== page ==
The Y Combinator summer demo day took place earlier this week. For those unfamiliar with YC, think of it as the Harvard of the tech world, a prestigious and closely watched seed accelerator that is seen by many as a launching spot to greatness.
At the end of each program there is a demo day, an opportunity for the 45 companies in this year’s summer class to present their potential in a very short pitch to investors and the media.
Among the pitches of the so-called”next yelp” and “next google” were two companies that really stood out and received a lot of attention and praise because of it.
They are both focused on benefiting the elderly through disrupting reoccurring problems and improving the status quo.
Amulyte is an innovative take on the life alert, a device to be worn around the neck that senses and alerts specified contacts if the wearer falls. Additionally it has an easy-to-use button that makes calling for help incredibly simple.
What sets apart the device, besides the elegant design and inbuilt accelerometer is the fact that it connects to cellular networks, Wi-Fi and GPS so if it sense the wearer falls over it will then track their movements so they can easily be found. It is available for pre-order at $99 and will have a $29 a month service fee.
True Link has developed a Visa debit card for the elderly and those who are cognitively impaired, specifically designed to prevent fraud and situations where people can take advantage of them.
Using a pre-paid system and wiring each purchase through their own servers, which double-check each transaction for fraud as well as known hot-spots, True Link hopes to put a stop to a significant problem. Available free of charge for the first year with an annual $20 fee every year after.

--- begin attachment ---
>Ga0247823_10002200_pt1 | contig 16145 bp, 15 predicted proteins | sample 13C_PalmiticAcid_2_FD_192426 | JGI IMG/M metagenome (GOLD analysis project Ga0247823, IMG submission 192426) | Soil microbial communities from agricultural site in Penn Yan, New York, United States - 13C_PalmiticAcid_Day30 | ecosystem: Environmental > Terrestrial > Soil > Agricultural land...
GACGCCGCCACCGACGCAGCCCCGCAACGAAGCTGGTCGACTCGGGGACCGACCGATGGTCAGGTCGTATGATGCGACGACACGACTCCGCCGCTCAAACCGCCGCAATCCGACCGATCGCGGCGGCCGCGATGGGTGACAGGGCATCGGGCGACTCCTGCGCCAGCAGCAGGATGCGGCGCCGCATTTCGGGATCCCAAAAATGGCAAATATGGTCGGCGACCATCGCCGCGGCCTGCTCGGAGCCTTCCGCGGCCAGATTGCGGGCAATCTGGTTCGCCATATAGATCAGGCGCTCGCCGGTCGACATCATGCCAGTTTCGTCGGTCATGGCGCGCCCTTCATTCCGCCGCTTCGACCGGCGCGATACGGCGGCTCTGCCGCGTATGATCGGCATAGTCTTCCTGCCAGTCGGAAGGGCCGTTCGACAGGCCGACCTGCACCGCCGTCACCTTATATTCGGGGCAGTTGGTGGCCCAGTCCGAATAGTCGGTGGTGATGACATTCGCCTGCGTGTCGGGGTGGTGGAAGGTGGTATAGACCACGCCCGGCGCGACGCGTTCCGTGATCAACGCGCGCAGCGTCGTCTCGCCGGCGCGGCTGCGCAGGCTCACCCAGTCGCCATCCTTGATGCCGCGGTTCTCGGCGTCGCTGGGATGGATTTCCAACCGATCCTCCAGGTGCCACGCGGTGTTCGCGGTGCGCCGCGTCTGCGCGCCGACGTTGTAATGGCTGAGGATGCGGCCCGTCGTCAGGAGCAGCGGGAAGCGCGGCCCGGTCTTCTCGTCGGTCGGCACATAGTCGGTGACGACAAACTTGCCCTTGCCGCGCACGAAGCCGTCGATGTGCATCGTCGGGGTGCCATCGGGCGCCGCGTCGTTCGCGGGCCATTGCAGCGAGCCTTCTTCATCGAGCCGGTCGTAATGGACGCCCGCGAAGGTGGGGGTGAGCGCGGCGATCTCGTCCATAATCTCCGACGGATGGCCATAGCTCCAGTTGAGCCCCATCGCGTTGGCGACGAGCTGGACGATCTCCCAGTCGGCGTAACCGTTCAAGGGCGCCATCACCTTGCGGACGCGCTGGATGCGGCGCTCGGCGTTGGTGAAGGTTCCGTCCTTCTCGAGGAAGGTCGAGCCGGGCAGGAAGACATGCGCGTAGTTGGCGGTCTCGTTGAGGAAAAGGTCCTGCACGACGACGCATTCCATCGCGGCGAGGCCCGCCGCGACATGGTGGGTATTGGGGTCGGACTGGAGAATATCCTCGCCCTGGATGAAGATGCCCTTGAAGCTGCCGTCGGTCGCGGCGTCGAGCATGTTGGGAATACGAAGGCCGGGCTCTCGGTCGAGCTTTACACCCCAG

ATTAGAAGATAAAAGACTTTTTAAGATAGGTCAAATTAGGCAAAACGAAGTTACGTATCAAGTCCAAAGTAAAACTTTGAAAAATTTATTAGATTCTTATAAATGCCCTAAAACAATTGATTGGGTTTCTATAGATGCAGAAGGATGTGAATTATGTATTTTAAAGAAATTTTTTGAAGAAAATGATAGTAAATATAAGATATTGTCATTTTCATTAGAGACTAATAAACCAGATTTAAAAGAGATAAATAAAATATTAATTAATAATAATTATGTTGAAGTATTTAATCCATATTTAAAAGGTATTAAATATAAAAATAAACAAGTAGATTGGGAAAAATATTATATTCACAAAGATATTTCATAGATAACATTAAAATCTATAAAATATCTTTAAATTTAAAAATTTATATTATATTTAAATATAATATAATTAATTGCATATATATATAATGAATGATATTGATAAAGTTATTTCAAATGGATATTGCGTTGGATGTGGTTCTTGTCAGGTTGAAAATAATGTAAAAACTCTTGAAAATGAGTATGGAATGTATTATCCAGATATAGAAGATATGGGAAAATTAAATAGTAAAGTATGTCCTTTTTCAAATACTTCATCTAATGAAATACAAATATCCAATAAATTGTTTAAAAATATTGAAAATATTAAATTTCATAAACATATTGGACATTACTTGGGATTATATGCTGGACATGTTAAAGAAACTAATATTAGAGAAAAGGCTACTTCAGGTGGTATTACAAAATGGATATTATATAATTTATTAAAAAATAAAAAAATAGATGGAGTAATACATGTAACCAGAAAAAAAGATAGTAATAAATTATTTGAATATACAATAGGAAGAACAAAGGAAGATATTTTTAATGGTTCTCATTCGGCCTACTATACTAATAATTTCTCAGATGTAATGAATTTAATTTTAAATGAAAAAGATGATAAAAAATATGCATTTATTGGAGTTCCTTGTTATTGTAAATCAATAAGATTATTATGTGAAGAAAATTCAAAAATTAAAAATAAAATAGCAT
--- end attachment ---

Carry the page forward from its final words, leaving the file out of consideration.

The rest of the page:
What these companies have in common, besides targeting a related consumer group, is an awareness that the senior citizen ‘industry’ is an untapped field waiting for disruption and innovative thinking.
Underpinning this innovation is an equally untapped revenue source with Amulyte saying they recognise a $10 Billion in just the United States.
True Link offer similarly large figures, stating that credit card companies make $1.9 Billion annually from their specific demographic of senior citizens.
These figures on their own are definitely impressive; however, thats not even half of it. When one considers that nearly every country has a large soon-to-be-retired population set, the numbers become absolutely remarkable.
Both companies have balanced innovative disruption with easy-of-use and simplicity, an understanding that members of their target demographic aren’t the most tech-savvy and are not particularly excited to introduce another intrusive change to their lives.
They are improvements on existing systems and processes, using available knowledge and technology to avoid the problems to begin with instead of solving them after the fact.
Amulyte and True Link are achieving the rare balance of being in the position to make sizeable sums of money while making meaningful differences for the lives of millions of people.